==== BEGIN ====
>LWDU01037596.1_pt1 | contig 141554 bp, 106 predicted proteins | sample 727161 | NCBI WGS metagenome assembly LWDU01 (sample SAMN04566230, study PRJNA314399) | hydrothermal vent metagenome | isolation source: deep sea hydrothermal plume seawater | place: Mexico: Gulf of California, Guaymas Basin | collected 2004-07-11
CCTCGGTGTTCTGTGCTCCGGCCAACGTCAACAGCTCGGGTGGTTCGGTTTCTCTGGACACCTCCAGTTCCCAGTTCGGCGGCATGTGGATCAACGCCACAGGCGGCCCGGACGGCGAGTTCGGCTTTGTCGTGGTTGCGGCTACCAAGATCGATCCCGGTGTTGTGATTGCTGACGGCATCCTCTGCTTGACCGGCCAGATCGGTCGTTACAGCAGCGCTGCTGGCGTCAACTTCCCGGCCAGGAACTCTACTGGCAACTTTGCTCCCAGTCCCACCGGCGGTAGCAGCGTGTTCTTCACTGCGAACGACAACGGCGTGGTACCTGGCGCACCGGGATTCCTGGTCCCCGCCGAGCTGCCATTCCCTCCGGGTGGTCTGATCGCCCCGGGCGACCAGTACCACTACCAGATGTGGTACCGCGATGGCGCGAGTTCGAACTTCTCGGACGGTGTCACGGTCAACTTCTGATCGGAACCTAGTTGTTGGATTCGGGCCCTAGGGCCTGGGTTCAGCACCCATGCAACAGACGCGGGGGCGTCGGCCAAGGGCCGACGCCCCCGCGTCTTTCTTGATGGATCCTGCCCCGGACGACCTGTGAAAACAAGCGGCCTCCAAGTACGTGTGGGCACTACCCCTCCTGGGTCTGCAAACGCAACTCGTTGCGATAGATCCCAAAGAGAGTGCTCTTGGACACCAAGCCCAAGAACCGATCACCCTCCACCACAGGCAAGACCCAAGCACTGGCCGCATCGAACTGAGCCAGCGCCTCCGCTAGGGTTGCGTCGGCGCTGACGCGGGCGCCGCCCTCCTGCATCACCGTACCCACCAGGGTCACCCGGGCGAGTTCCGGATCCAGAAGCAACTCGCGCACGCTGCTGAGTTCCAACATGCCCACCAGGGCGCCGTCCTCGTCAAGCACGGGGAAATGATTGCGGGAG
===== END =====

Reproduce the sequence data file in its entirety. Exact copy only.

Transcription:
>LWDU01037596.1_pt1 | contig 141554 bp, 106 predicted proteins | sample 727161 | NCBI WGS metagenome assembly LWDU01 (sample SAMN04566230, study PRJNA314399) | hydrothermal vent metagenome | isolation source: deep sea hydrothermal plume seawater | place: Mexico: Gulf of California, Guaymas Basin | collected 2004-07-11
CCTCGGTGTTCTGTGCTCCGGCCAACGTCAACAGCTCGGGTGGTTCGGTTTCTCTGGACACCTCCAGTTCCCAGTTCGGCGGCATGTGGATCAACGCCACAGGCGGCCCGGACGGCGAGTTCGGCTTTGTCGTGGTTGCGGCTACCAAGATCGATCCCGGTGTTGTGATTGCTGACGGCATCCTCTGCTTGACCGGCCAGATCGGTCGTTACAGCAGCGCTGCTGGCGTCAACTTCCCGGCCAGGAACTCTACTGGCAACTTTGCTCCCAGTCCCACCGGCGGTAGCAGCGTGTTCTTCACTGCGAACGACAACGGCGTGGTACCTGGCGCACCGGGATTCCTGGTCCCCGCCGAGCTGCCATTCCCTCCGGGTGGTCTGATCGCCCCGGGCGACCAGTACCACTACCAGATGTGGTACCGCGATGGCGCGAGTTCGAACTTCTCGGACGGTGTCACGGTCAACTTCTGATCGGAACCTAGTTGTTGGATTCGGGCCCTAGGGCCTGGGTTCAGCACCCATGCAACAGACGCGGGGGCGTCGGCCAAGGGCCGACGCCCCCGCGTCTTTCTTGATGGATCCTGCCCCGGACGACCTGTGAAAACAAGCGGCCTCCAAGTACGTGTGGGCACTACCCCTCCTGGGTCTGCAAACGCAACTCGTTGCGATAGATCCCAAAGAGAGTGCTCTTGGACACCAAGCCCAAGAACCGATCACCCTCCACCACAGGCAAGACCCAAGCACTGGCCGCATCGAACTGAGCCAGCGCCTCCGCTAGGGTTGCGTCGGCGCTGACGCGGGCGCCGCCCTCCTGCATCACCGTACCCACCAGGGTCACCCGGGCGAGTTCCGGATCCAGAAGCAACTCGCGCACGCTGCTGAGTTCCAACATGCCCACCAGGGCGCCGTCCTCGTCAAGCACGGGGAAATGATTGCGGGAG